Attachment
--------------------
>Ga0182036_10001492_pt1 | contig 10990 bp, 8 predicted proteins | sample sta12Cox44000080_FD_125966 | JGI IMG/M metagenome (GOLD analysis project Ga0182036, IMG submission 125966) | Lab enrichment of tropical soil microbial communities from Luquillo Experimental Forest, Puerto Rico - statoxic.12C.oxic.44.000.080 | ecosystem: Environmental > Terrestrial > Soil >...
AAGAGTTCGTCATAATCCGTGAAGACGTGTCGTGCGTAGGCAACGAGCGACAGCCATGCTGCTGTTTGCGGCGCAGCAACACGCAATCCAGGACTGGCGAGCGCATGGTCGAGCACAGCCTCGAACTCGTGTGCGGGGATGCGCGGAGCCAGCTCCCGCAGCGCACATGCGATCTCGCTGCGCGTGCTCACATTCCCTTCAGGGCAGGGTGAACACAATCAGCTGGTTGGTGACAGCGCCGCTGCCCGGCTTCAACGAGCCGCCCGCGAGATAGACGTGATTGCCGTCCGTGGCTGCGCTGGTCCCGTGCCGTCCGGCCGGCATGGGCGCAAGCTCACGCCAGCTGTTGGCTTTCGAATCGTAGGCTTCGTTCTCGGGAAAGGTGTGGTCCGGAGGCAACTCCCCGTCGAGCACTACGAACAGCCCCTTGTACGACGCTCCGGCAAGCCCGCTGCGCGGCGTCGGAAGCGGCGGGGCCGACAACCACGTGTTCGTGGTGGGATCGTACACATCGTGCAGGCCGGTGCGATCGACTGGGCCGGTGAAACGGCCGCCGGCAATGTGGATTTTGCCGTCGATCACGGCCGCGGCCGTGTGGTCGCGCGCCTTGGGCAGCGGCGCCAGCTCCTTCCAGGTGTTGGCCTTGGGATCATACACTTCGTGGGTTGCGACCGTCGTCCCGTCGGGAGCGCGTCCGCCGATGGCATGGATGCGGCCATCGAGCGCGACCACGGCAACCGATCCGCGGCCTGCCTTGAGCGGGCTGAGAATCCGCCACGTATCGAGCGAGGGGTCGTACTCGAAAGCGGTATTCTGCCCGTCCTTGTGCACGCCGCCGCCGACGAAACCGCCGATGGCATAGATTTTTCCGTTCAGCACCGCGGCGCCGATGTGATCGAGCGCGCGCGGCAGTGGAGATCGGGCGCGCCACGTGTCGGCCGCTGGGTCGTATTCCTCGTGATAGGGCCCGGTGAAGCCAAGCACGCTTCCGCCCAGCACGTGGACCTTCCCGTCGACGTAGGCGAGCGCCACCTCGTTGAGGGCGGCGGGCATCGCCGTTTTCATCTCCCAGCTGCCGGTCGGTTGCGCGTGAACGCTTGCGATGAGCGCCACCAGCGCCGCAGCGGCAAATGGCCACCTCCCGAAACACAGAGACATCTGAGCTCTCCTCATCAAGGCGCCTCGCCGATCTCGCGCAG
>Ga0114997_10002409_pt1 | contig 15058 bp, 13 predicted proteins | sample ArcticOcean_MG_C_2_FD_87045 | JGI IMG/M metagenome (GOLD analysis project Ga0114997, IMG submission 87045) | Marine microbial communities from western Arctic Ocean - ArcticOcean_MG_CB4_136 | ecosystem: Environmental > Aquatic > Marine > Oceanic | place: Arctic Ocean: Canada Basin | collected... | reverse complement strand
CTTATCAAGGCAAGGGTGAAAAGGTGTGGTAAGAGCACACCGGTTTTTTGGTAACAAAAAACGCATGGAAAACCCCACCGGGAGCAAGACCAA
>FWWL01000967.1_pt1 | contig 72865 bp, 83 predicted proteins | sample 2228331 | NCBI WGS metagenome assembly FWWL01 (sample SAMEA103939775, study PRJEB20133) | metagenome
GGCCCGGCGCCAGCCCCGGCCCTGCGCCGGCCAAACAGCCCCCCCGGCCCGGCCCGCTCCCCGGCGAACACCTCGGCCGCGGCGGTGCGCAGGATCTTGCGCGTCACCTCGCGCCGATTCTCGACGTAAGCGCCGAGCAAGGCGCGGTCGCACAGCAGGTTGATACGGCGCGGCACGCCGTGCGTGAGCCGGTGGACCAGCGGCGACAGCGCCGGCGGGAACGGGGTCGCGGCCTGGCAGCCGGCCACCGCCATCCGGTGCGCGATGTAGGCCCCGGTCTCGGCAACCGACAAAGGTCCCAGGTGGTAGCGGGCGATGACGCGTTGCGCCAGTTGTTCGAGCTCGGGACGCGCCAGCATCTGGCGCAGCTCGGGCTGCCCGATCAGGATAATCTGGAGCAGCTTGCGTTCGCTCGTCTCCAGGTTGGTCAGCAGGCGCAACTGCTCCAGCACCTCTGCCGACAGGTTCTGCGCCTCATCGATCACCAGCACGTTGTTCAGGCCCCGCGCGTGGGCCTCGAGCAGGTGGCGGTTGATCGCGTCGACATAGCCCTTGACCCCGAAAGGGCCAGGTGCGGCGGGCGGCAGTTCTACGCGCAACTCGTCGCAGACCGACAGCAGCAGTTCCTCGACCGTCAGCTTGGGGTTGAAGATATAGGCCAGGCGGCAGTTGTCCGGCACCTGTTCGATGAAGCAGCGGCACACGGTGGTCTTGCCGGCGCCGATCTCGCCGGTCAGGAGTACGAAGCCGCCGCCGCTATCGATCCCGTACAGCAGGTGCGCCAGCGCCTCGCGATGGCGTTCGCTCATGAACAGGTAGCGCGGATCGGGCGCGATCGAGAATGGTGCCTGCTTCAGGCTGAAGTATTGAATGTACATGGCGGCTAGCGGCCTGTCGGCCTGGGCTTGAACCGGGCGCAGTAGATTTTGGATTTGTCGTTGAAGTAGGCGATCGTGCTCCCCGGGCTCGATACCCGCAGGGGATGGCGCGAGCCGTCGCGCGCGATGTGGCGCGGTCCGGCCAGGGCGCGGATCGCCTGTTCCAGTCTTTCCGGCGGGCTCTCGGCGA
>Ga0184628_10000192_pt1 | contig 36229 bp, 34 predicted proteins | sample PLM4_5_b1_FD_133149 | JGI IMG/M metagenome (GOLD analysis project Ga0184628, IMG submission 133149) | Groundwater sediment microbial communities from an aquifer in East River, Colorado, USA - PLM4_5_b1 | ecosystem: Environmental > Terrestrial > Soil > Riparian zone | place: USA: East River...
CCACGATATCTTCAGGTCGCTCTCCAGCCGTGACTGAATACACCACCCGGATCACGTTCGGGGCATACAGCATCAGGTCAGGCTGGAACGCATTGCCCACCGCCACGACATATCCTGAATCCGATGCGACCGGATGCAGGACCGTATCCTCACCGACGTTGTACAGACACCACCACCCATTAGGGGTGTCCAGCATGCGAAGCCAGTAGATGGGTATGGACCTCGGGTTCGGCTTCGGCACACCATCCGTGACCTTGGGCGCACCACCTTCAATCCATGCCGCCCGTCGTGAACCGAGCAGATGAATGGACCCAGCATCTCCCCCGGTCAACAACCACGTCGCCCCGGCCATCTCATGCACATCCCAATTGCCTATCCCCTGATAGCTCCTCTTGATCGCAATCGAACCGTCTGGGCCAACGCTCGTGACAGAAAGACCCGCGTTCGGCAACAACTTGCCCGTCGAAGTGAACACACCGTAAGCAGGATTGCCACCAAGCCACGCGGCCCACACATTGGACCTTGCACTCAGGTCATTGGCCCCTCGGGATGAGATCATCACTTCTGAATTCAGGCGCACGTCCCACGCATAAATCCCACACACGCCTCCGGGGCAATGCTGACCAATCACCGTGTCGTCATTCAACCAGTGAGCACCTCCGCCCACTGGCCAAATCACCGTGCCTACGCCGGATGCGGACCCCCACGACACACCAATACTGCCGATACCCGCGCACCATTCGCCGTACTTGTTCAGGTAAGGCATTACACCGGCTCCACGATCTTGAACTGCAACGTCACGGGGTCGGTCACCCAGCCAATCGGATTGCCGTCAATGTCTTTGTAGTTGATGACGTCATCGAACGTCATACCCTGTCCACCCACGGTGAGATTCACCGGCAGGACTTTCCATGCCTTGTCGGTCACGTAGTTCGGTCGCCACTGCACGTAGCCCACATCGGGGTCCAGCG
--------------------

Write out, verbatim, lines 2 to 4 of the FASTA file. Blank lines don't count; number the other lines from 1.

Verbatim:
AAGAGTTCGTCATAATCCGTGAAGACGTGTCGTGCGTAGGCAACGAGCGACAGCCATGCTGCTGTTTGCGGCGCAGCAACACGCAATCCAGGACTGGCGAGCGCATGGTCGAGCACAGCCTCGAACTCGTGTGCGGGGATGCGCGGAGCCAGCTCCCGCAGCGCACATGCGATCTCGCTGCGCGTGCTCACATTCCCTTCAGGGCAGGGTGAACACAATCAGCTGGTTGGTGACAGCGCCGCTGCCCGGCTTCAACGAGCCGCCCGCGAGATAGACGTGATTGCCGTCCGTGGCTGCGCTGGTCCCGTGCCGTCCGGCCGGCATGGGCGCAAGCTCACGCCAGCTGTTGGCTTTCGAATCGTAGGCTTCGTTCTCGGGAAAGGTGTGGTCCGGAGGCAACTCCCCGTCGAGCACTACGAACAGCCCCTTGTACGACGCTCCGGCAAGCCCGCTGCGCGGCGTCGGAAGCGGCGGGGCCGACAACCACGTGTTCGTGGTGGGATCGTACACATCGTGCAGGCCGGTGCGATCGACTGGGCCGGTGAAACGGCCGCCGGCAATGTGGATTTTGCCGTCGATCACGGCCGCGGCCGTGTGGTCGCGCGCCTTGGGCAGCGGCGCCAGCTCCTTCCAGGTGTTGGCCTTGGGATCATACACTTCGTGGGTTGCGACCGTCGTCCCGTCGGGAGCGCGTCCGCCGATGGCATGGATGCGGCCATCGAGCGCGACCACGGCAACCGATCCGCGGCCTGCCTTGAGCGGGCTGAGAATCCGCCACGTATCGAGCGAGGGGTCGTACTCGAAAGCGGTATTCTGCCCGTCCTTGTGCACGCCGCCGCCGACGAAACCGCCGATGGCATAGATTTTTCCGTTCAGCACCGCGGCGCCGATGTGATCGAGCGCGCGCGGCAGTGGAGATCGGGCGCGCCACGTGTCGGCCGCTGGGTCGTATTCCTCGTGATAGGGCCCGGTGAAGCCAAGCACGCTTCCGCCCAGCACGTGGACCTTCCCGTCGACGTAGGCGAGCGCCACCTCGTTGAGGGCGGCGGGCATCGCCGTTTTCATCTCCCAGCTGCCGGTCGGTTGCGCGTGAACGCTTGCGATGAGCGCCACCAGCGCCGCAGCGGCAAATGGCCACCTCCCGAAACACAGAGACATCTGAGCTCTCCTCATCAAGGCGCCTCGCCGATCTCGCGCAG
>Ga0114997_10002409_pt1 | contig 15058 bp, 13 predicted proteins | sample ArcticOcean_MG_C_2_FD_87045 | JGI IMG/M metagenome (GOLD analysis project Ga0114997, IMG submission 87045) | Marine microbial communities from western Arctic Ocean - ArcticOcean_MG_CB4_136 | ecosystem: Environmental > Aquatic > Marine > Oceanic | place: Arctic Ocean: Canada Basin | collected... | reverse complement strand
CTTATCAAGGCAAGGGTGAAAAGGTGTGGTAAGAGCACACCGGTTTTTTGGTAACAAAAAACGCATGGAAAACCCCACCGGGAGCAAGACCAA